Remotely Scouting your Next Waterfowl Honey Hole

Remote Scouting for Waterfowl Hotspots
Maps and Photos Topo maps and aerial or satellite imagery can be a valuable addition to your gear list, particularly if your goal is finding out-of-the-way waterfowling hotspots. On a topo map, blue tint is used for water bodies and large waterways, blue lines for streams. But not all water holds ducks. Solid blue lines mean year-round flow and the thicker the line, the better the odds of holding birds. Wetlands are identified by a blue wetland symbol. Swamps (wooded wetlands) are represented by a blue symbol over green background, which could indicate flooded timber, particularly if adjacent to a river or lake. Marshes (emergent grasses) appear as a blue symbol over a white background. Waterways in steep terrain, indicated by brown contour lines close together, are fast-running with little in-stream vegetation. Public access also extends to the mean high water line in tidal waters. And you just might find a hotspot that nobody else knows about.

Every die-hard waterfowler knows the satisfaction of finding a brand new honey hole. Hidden from plain view these hotspots can hold plenty of ducks and lots of excitement. Now that most duck hunters are somewhat tech savvy—scouting for new hunting areas has never been easier.

Maps and Photos

Topo maps and aerial or satellite imagery can be a valuable addition to your gear list, particularly if your goal is finding out-of-the-way waterfowling hotspots. And you can usually find what you need right on the internet.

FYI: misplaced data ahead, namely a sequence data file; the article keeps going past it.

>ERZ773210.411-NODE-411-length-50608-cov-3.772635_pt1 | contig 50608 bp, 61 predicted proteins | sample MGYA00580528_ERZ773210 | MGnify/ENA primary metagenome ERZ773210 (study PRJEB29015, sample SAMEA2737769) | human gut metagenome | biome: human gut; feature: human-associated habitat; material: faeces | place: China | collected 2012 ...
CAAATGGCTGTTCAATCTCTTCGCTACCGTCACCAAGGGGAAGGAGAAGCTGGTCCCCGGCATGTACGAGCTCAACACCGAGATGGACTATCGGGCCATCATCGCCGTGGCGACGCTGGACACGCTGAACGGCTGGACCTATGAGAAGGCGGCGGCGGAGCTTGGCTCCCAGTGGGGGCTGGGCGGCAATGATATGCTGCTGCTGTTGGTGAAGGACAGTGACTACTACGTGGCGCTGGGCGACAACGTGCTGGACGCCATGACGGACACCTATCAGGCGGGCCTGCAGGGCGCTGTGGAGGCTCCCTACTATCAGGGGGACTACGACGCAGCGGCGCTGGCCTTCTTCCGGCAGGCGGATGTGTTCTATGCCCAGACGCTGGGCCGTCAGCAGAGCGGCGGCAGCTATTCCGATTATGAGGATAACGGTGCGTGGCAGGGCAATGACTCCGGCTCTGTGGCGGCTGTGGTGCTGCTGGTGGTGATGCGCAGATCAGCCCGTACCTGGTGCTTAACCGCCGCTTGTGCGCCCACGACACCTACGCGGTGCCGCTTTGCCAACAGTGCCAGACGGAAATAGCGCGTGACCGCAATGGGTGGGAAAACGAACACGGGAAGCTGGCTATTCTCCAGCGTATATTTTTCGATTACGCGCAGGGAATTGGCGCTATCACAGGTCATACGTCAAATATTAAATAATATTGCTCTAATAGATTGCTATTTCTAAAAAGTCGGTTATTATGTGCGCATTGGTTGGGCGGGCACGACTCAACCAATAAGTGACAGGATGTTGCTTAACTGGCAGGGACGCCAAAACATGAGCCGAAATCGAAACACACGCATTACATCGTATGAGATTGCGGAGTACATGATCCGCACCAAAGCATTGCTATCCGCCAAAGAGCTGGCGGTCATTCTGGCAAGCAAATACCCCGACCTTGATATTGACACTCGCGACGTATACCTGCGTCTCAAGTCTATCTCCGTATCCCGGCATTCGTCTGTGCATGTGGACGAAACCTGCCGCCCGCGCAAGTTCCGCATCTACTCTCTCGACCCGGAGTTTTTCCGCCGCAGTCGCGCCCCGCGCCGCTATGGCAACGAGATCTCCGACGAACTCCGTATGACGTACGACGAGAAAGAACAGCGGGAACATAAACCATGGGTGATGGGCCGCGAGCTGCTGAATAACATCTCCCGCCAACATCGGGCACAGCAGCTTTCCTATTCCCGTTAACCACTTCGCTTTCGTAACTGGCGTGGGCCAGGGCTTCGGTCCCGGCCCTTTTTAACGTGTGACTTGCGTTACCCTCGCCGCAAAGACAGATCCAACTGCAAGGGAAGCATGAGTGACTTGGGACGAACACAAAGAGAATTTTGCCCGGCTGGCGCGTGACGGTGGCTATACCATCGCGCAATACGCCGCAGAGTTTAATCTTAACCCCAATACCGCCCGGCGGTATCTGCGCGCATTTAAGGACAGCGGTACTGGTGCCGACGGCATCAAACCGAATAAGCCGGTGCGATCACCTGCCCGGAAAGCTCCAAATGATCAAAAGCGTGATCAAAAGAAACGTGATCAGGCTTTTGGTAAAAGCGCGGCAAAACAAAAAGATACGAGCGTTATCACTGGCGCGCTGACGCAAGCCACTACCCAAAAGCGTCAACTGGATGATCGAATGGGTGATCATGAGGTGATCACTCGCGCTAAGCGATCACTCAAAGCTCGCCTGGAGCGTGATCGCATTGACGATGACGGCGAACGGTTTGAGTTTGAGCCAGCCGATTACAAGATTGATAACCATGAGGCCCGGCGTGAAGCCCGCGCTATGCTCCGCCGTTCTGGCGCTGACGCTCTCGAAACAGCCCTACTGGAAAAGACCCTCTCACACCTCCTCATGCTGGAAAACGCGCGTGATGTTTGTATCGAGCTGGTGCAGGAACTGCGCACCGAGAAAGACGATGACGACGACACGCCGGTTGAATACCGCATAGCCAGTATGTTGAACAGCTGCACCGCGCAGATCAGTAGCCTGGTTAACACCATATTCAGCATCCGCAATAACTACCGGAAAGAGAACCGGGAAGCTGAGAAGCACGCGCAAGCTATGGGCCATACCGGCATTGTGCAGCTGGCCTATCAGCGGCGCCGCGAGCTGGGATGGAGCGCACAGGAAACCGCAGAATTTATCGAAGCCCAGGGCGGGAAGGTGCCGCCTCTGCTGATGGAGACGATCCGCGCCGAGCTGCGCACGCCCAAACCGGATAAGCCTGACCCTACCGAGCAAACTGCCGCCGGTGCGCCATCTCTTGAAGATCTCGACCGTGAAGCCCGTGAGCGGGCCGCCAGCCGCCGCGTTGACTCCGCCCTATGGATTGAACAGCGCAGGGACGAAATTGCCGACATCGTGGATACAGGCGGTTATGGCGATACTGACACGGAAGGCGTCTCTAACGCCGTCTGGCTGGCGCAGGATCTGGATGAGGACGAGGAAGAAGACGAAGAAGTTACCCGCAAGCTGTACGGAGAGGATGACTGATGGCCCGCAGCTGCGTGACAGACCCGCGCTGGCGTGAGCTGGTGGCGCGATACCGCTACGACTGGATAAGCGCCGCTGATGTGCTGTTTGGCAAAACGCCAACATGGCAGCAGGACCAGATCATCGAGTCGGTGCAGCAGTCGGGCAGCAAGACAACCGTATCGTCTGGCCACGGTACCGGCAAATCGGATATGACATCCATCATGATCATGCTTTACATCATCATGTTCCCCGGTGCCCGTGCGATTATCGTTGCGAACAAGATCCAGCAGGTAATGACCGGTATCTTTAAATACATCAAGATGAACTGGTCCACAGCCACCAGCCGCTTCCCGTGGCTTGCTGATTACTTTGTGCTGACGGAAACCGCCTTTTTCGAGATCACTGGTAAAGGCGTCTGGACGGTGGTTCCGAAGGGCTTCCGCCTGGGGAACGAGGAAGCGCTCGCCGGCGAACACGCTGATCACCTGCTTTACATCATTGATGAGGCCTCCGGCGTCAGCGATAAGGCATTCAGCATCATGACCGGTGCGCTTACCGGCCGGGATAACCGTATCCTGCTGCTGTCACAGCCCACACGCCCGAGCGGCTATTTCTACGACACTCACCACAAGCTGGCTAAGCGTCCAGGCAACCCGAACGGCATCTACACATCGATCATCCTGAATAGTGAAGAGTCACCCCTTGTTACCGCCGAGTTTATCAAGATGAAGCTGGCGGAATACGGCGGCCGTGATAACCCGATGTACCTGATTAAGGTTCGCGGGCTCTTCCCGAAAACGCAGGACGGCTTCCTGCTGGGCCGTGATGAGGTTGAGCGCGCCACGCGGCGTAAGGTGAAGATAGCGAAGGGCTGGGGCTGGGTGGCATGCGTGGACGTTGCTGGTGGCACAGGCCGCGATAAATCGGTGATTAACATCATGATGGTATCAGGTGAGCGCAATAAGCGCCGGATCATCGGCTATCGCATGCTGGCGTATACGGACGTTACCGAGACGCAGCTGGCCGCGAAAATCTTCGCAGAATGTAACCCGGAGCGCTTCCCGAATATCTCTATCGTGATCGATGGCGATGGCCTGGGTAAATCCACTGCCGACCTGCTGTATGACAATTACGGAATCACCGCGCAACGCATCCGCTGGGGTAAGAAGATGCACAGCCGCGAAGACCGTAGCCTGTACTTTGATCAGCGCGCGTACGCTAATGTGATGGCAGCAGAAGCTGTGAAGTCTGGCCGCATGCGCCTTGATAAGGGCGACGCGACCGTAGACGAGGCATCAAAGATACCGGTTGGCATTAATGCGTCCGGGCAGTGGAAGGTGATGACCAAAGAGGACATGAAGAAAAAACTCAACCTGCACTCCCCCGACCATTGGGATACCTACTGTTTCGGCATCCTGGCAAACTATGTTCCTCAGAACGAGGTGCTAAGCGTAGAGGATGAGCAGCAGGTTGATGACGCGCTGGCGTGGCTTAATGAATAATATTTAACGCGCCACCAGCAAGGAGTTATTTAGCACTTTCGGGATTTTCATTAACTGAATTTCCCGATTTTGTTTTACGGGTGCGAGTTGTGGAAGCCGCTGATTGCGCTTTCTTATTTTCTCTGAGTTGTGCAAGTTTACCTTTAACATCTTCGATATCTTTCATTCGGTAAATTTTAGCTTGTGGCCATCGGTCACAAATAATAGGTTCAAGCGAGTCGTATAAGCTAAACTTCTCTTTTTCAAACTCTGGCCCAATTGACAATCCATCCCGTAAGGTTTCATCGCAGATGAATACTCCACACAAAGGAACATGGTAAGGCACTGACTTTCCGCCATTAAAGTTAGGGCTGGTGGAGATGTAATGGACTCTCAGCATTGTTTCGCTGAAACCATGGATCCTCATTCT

Scouting for wildfowl

Sites like Google Earth provide detailed imagery and you can download free topo maps at usgs.gov. You can also purchase additional maps and imagery from several sources, like Garmin, that you can load right into your handheld GPS for subsequent field recon. Both imagery and maps are useful in and of themselves but when paired, the whole becomes greater than the sum of its parts.

Signs and Symbols

So what should you look for? As we’re hunting waterfowl, the short answer is: water. On a topo map, blue tint is used for water bodies and large waterways, blue lines for streams. But not all water holds ducks. A blue line with broken dots means an intermittent stream that probably won’t be productive. Solid blue lines mean year-round flow and the thicker the line, the better the odds of holding birds.

You also need to look at terrain and habitat. Green indicates vegetation (forest, shrubs), while white represents open areas such as fields and croplands. Wetlands are identified by a blue wetland symbol. Swamps (wooded wetlands) are represented…

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